No forgiveness, no chance.

By Visham . . .

In my case, I was convicted way back in 2000. At the time of the sentencing, I was given 4 years probation, 2 years counseling, and a 10 year registration period. ~7 years into my registration time, the state passed Meghan’s law and made it retroactive to include all such cases from 1999 on… which included me (even though it had nothing to do with my case) and my registration was changed from the initial 10 years to life.

Now, 22 years later, I am still trying to create a profitable life for me, my wife, and children in a state in which forgiveness isn’t really given. I am in constant worry about how they are viewed publicly simply by being associated to me. I also have to deal with basically being redacted when it comes to finding a (living wage) job. And that is before I mention the restrictions that are placed on me in terms of how active I can being in my children’s lives.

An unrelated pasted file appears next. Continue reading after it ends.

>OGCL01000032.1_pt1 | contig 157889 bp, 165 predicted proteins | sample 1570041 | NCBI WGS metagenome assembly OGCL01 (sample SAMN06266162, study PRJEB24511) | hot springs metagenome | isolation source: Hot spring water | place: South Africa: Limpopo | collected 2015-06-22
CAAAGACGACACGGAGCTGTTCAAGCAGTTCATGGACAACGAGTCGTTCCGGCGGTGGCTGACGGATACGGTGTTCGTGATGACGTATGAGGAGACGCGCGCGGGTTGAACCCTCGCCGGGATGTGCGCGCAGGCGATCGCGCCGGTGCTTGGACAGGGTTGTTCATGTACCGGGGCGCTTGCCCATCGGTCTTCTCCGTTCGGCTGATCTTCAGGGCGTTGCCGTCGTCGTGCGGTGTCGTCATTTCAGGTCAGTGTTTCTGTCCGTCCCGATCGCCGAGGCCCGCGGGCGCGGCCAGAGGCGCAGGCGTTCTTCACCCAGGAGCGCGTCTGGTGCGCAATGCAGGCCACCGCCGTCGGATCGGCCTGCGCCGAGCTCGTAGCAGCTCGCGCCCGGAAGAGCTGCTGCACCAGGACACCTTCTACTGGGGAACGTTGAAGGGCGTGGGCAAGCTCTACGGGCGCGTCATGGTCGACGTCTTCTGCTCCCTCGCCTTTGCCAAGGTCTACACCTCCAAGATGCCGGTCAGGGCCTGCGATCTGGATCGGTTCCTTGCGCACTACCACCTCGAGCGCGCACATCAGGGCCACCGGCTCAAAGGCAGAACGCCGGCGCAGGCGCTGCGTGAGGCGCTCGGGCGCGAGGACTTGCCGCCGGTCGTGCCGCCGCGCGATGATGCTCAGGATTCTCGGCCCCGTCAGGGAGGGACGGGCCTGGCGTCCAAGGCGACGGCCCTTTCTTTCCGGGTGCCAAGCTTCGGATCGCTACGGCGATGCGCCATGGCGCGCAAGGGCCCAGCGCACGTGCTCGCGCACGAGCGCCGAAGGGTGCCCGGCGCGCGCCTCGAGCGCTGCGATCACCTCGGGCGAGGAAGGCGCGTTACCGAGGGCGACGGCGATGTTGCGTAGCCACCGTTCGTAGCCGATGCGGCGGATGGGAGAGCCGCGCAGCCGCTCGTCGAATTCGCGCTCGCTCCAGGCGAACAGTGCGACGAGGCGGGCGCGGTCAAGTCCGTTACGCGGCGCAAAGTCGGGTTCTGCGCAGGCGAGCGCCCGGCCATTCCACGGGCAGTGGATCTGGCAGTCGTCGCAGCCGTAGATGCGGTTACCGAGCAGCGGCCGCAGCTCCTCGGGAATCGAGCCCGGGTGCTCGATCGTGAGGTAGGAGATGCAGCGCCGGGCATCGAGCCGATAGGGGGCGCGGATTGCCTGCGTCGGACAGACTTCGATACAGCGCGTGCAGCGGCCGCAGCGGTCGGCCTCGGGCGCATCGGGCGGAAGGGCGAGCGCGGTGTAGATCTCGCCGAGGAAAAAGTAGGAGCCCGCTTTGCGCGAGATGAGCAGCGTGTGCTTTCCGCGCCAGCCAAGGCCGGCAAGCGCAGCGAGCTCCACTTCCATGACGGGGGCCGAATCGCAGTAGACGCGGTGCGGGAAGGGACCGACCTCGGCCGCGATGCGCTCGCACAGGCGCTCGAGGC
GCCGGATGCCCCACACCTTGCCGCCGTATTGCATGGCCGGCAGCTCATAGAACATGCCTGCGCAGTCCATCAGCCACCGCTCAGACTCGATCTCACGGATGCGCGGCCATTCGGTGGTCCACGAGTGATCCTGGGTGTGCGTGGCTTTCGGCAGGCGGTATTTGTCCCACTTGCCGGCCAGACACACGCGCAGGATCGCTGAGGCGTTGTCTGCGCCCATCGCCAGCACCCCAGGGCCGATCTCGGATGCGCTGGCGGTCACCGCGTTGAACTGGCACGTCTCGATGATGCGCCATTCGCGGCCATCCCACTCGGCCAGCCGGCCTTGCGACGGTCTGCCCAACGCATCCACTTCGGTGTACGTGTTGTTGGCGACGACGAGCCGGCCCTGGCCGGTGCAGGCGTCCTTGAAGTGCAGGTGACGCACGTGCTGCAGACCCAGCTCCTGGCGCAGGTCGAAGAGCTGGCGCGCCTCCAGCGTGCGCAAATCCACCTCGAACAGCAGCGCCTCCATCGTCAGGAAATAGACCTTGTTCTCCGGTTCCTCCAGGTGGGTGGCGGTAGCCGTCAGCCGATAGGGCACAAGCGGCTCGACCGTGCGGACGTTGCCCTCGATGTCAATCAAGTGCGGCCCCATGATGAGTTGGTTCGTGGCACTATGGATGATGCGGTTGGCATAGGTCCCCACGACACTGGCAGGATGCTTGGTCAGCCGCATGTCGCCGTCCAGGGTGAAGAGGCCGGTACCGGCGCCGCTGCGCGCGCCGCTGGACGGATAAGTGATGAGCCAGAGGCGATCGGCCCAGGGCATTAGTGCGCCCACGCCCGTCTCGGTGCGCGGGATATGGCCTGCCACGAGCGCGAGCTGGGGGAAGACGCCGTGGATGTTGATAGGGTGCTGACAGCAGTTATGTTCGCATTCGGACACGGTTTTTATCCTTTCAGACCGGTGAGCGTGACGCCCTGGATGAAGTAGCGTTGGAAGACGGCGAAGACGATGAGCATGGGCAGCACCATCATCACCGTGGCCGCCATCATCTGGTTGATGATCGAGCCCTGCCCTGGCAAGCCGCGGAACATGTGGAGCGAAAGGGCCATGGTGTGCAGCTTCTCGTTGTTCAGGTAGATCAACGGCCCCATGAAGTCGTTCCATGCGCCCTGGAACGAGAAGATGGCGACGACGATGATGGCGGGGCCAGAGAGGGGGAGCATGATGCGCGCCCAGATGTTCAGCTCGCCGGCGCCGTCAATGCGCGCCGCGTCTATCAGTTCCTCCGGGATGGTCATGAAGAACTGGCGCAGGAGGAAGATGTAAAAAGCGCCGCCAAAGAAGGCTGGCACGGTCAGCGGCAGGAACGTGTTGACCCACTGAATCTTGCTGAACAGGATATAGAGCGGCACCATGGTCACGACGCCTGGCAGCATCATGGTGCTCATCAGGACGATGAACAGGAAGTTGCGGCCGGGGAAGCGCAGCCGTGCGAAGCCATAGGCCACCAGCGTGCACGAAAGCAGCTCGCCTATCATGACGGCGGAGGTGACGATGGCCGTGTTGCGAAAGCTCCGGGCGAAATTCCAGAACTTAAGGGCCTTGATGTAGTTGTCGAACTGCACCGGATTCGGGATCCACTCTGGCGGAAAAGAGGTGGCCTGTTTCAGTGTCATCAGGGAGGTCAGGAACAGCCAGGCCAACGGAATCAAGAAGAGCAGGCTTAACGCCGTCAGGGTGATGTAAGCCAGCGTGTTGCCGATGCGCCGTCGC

Simply put, I (and my marriage) am (is) barely surviving because of something that the state or general public continue to hold over my head despite me being completely reformed.

2 thoughts on “No forgiveness, no chance.

  1. Hi Visham

    Your story is similar to my own, I had court in 2001 and 2002, and in my country the laws came into effect in 2004, and were retroactive, even though the crime was in 1995. I have been on the registry since 2004, but I was not lucky enough to start a family because I was 19 when first charged. I feel excluded from society completely, not only from employment, it is extremely difficult for me, I must use charity to get many things, all clothes I buy are used from charity shops also, but it seems society has changed so much since 2004 that even if I wasn’t on the registry, thanks to smartphones and multimedia a lot of people just don’t see the point in being polite or kind anymore so perhaps the registry isn’t the sole reason for my misery. I had a very rough childhood, abused in all ways, and are subsequently estranged from my family because the childhood issues caused complex PTSD which they seem to think is my choice or something. Anyway, hang in there. I *know* we are not the only ones who feel this way, and that to give up is not the answer either.

  2. Interesting that you don’t share what you did in the first place. (???) Or what you’ve done in all this time to become “reformed”. What was that exactly??

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